Letter to A Depressed Christian

Written By Carol Lerh, Singapore

Dear Depressed Christian,

I know about the scars on your wrists. I know you spend your sleepless nights crying. I know about the days that pass meaninglessly by as everything important you’re supposed to do remains undone.

I know you think nobody loves you, that you can’t do anything right, that you’re the laziest, most self-centered, incompetent, cowardly, ineffective speck of dust God has ever created.

I also know that you’re only alive because you’re still figuring out if you’ll go to heaven if you commit suicide now, and that you feel ashamed for being afraid to die.

You feel overwhelmed.

Just like Moses. The people of Israel started lamenting to God about only having manna to eat when they had fish, cucumbers and leeks back in Egypt. God was angry with them and Moses felt burdened with having to care for all these ungrateful people. In Numbers 11:15, he told God, “Please go ahead and kill me.”

You feel alone.

Just like Jesus. His disciples fled. The crowds screamed ‘Crucify!’ And in Matthew 27:46, He cried out, “My God, my God, why have you forsaken me?”

You feel like it’s all your fault—or at least that’s what some others tell you.

Just like Job. He lost his property. His children died and he was stricken with illness. He didn’t do anything wrong, yet his friends said to him in Job 4:7, “Who, being innocent, has ever perished?”

People tell you, “Everything is going to be okay,” but you can’t believe them. You’re in a dark cave with no torchlight and everywhere you walk is the wrong direction, because you have no idea where you are going. It’s hard to believe, but Psalm 40:1–2 says, “I waited patiently for the Lord; he turned to me and heard my cry. He lifted me out of the slimy pit, out of the mud and mire; he set my feet on a rock.”

People tell you, “You can do it,” but you can’t believe them. You’re lying in bed, staring at the ceiling, and you have no energy or willpower to do anything. And everything you do will be wrong anyway. It’s hard to believe, but Psalm 37:24 says, “Though he may stumble, he will not fall, for the LORD upholds him with his hand.”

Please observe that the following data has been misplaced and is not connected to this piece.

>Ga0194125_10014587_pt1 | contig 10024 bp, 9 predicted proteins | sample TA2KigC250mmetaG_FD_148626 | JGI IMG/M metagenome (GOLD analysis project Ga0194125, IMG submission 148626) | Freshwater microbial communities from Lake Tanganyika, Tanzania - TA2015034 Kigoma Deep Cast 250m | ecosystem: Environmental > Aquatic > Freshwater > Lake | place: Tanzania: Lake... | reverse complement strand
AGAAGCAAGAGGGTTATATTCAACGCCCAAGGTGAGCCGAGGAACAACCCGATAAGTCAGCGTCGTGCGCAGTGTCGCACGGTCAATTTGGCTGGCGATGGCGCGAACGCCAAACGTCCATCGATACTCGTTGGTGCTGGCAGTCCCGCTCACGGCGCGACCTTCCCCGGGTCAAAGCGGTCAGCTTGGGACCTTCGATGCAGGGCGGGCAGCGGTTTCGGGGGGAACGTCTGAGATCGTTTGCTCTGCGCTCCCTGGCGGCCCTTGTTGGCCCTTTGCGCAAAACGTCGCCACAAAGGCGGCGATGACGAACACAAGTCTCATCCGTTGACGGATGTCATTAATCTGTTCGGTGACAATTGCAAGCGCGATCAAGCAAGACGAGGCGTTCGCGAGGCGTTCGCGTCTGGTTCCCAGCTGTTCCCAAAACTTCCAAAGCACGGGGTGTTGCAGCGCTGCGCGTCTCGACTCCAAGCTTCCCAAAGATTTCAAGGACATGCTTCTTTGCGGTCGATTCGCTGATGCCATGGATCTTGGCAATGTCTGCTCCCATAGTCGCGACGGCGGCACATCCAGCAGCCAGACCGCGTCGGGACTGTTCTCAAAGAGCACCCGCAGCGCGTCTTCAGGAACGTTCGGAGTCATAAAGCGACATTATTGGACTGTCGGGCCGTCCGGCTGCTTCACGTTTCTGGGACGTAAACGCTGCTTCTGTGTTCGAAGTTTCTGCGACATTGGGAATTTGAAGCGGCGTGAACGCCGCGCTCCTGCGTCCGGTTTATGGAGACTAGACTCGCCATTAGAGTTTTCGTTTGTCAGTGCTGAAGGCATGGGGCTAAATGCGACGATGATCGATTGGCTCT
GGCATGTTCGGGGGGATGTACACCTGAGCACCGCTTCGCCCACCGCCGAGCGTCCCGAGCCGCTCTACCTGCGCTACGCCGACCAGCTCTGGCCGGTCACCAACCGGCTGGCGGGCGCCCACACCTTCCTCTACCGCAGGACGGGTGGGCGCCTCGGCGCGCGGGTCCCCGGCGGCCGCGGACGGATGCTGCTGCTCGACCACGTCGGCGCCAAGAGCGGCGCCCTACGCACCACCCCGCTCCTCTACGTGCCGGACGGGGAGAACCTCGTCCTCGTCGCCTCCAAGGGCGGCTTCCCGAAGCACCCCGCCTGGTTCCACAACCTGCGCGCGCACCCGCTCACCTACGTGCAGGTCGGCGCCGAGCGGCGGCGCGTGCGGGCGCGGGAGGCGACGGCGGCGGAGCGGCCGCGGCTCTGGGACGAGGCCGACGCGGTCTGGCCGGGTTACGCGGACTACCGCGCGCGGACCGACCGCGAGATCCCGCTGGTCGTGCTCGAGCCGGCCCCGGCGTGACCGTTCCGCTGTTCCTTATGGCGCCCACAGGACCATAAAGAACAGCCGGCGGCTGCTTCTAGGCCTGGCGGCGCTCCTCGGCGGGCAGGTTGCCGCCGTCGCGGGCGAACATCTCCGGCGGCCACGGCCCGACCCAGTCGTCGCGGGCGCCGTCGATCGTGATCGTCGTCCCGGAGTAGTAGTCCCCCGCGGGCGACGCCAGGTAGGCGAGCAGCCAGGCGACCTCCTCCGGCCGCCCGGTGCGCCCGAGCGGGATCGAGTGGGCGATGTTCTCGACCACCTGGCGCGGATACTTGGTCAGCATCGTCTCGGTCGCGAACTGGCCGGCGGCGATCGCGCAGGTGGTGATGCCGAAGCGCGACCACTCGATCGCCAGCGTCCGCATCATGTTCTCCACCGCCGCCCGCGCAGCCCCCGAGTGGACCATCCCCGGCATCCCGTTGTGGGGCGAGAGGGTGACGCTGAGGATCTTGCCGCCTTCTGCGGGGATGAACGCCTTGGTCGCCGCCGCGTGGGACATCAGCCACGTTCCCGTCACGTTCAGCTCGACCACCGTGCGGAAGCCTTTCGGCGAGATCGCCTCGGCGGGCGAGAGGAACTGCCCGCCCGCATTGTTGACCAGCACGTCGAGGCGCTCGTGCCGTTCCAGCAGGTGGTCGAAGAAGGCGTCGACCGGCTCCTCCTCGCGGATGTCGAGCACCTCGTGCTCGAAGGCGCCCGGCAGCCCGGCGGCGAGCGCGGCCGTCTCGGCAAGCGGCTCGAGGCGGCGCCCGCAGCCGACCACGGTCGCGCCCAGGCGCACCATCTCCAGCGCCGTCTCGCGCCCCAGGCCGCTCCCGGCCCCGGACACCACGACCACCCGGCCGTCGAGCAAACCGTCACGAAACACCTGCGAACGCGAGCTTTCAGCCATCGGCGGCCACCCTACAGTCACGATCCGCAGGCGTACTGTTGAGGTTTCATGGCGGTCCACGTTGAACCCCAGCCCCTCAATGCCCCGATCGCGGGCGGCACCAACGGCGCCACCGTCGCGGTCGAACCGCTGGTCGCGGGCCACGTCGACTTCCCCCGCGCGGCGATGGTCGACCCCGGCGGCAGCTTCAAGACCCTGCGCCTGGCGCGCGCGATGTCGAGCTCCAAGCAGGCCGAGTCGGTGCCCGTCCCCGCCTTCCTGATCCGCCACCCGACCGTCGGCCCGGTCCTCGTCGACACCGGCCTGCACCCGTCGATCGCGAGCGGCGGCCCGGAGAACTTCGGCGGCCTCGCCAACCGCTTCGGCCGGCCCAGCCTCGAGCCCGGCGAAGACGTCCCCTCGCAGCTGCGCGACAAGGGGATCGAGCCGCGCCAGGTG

People tell you, “God loves you,” but you can’t believe them. You’re in agony, alone and tired in a crowded room full of people with high expectations of you and hidden agendas, saying things they don’t mean. It’s hard to believe, but He promises in Psalm 34:18, “The LORD is close to the brokenhearted and saves those who are crushed in spirit.”

Our Comforter is not silent. Through His Word, He speaks to you and me.

It takes a mountain of effort to do anything. It’s going to be like this for a while. But don’t stop trying. Slowly, one thing at a time, start doing things like bathing, eating, and praying. Make it a routine. Then read the Bible, eat a meal with someone, or go grocery shopping.

Learn to find beauty in small things. Eating something warm. Hugging a soft toy. Reading a Psalm. It’s not easy because your world is colored grey, but it helps you to keep going. Thank God for something every day. It may not make you more grateful; but it is therapeutic.

Even if it feels like you are just going through the motions, keep at it; meaning is something you find by living.

Think of the people you can tell about your depression.

The people you just thought of are people who love you. You are loved. Tell them what you’re going through. They may not understand but you’ll feel better. Tell them what you think might make you happy, something funny you noticed, or comment on their new hairstyle. Ask them to pray for you.

Include God in that list.